This picture of a picture shows what they looked like before they were fully removed from the ground. The armor looks like bronze or leather, but it is jade. Pit #1 is the largest with 6000 figures of infantry, the first discovery in 1974. Pit #2 holds 2000 Calvary and archers and horses. Each soldier’s face and body are an exact replica of a real human. No two are the same. Pit # 3 was a command center full of dignitaries or politicians. Pit #4  holds the middle army, bronze chariots ½ size, and horse-drawn equipment wagons.

In the museum, this chariot is completely enclosed in a temperature controlled glass case.

This equipment wagon and its work horses is on display in the museum as well.

I was surprised to learn that in 1991 they discovered two nearby tomb mounds,  the graves of a Ching Dynasty emperor and empress buried in separate tombs. They now know there are 73 of these tomb mounds in the area of the soldiers. A few of them have been opened, examined and buried back again. The rest will not be opened until they have the proper technology to care for these treasures. The technology to protect them still does not exist.  The financial costs are enormous but there is wisdom in waiting.

During the intervening years, much has been learned about the Xian area (pronounced shy-ann), the soldiers, and the history of the Ching (also spelled Quing) Dynasty. Xian is in Shanxi Province which is considered the Cradle of Chinese Civilization.
Xian was the first capitol of China during the Ching Dynasty, the first of the thirteen dynasties. The first emperor, Ching Shu Wandi ruled in year 221  before Christ. He unified China. His dynasty only lasted until  206 B.C. He was a tyrant. He burned 250 Confucius Scholars alive. There is a mausoleum to honor them.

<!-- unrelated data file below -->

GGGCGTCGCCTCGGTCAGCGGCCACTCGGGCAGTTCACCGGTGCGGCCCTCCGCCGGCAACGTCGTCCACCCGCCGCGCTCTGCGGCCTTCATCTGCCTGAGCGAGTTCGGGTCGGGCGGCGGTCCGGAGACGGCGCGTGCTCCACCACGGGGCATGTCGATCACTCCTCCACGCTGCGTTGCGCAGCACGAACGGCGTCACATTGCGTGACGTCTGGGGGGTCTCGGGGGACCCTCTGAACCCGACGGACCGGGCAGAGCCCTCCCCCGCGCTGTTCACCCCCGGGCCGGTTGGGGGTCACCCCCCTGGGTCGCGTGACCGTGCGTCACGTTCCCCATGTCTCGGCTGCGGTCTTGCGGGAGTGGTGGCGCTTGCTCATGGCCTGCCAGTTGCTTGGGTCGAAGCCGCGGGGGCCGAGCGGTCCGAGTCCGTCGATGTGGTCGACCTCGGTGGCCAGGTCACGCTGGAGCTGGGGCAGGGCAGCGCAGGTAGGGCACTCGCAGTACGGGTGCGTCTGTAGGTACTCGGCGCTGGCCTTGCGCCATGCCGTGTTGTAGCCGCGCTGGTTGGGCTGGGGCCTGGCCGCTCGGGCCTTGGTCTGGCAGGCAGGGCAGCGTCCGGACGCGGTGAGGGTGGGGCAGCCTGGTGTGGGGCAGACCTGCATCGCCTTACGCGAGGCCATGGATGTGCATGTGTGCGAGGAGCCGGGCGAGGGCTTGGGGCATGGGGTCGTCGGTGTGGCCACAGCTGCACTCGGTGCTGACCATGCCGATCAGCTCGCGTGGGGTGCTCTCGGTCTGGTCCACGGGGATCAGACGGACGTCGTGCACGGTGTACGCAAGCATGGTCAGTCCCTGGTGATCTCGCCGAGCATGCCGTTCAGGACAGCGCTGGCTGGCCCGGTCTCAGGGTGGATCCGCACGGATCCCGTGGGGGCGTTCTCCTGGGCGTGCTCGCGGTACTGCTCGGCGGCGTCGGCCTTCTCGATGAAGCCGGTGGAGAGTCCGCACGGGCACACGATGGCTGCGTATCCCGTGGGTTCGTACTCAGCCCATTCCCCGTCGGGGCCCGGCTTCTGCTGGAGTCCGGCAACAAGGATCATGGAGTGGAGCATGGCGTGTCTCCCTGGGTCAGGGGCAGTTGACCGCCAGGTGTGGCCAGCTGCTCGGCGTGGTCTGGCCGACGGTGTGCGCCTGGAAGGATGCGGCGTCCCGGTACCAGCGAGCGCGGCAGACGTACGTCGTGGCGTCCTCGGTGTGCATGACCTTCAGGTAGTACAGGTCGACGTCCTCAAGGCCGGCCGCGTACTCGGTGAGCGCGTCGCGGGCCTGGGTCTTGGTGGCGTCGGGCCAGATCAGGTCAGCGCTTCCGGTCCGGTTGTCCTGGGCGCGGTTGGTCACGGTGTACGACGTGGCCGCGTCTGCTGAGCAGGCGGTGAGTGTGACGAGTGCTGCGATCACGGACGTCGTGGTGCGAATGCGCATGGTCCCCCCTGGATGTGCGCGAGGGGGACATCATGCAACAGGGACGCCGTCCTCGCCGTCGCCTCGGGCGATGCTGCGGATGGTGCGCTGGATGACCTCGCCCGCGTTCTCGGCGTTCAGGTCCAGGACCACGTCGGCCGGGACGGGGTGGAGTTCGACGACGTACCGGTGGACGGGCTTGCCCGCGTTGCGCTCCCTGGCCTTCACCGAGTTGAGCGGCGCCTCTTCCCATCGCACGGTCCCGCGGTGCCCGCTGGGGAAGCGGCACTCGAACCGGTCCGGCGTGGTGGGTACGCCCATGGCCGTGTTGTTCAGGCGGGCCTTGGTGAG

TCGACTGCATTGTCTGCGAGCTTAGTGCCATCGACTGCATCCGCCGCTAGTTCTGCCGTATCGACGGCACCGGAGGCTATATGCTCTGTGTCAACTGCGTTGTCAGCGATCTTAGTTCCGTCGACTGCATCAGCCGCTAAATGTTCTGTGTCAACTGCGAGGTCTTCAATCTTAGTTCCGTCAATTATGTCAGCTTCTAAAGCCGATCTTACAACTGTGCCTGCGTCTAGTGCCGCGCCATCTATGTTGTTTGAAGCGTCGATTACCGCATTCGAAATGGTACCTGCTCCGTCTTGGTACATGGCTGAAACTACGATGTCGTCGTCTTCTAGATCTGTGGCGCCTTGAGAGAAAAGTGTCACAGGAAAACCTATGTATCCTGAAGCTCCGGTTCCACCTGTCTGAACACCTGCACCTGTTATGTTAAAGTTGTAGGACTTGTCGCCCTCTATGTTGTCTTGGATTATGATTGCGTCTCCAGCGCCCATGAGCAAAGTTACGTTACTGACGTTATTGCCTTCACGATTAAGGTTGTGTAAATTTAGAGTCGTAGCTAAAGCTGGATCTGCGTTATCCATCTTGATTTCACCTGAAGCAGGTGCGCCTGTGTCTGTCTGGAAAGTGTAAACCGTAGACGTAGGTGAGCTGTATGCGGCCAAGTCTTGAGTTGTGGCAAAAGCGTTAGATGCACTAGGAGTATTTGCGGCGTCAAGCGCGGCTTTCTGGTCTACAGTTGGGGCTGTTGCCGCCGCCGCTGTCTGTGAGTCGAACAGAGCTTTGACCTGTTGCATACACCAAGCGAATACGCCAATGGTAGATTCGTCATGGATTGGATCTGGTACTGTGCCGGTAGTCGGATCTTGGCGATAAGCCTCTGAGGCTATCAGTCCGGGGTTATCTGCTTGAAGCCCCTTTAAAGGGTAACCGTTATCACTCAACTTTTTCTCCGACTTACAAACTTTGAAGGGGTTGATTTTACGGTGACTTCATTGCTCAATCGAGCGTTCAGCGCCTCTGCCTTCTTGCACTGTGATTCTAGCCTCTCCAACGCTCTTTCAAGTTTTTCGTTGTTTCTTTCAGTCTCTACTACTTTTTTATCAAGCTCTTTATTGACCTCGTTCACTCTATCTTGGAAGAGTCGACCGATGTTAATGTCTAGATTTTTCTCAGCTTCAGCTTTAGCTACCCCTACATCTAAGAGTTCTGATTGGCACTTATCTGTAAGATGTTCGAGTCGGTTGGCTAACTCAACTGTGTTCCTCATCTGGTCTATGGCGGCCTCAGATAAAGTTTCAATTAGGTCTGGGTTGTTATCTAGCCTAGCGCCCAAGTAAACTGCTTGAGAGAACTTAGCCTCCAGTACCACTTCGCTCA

The second was the Hun Dynasty.
It was a slave society, a feudal society. When the Hun Emperor was 13 years old, he started to build his tomb. It took 37 years. It was the largest tomb in the world. He died at age 50 in 210 B.C.  The Emperors threw their concubines into the tombs and buried them alive so they could not reveal the site of their burial.

The visit to Xian was as gratifying as the Great Wall.  The public views four pits, but the Imax movie explaining it all, and the well done museum make this an unforgettable visit. And now a funny story.

In the gift shop, we actually got up close to soldier replicas. In the gift shop, we met the farmer who discovered the first pit on his land. He signs books for tourists who buy them, his official job since he can’t  farm his land. He can no longer be photographed because the millions of flashes from cameras have damaged his eyes.

When it was known that President Clinton would visit Xian, the farmer was taught a bit of English to greet them. He learned enough English to say, “How are you?” He was coached that the Clintons will likely say,  fine, thank you, and he should answer, I’m fine too.  But, Clinton said,  “Hello!”  And the farmer said ‘Who are you instead of How are you?  Clinton answered  “I’m Hillary Clinton’s husband.”  And the farmer  said, “Me too.”

The Chinese feel warmly about the Clintons because they visited Xian first instead of Beijing or Shanghai.

These replicas can be purchased and shipped home. These soldiers also come with a replica of the weapons they held in their hands if you want to buy them.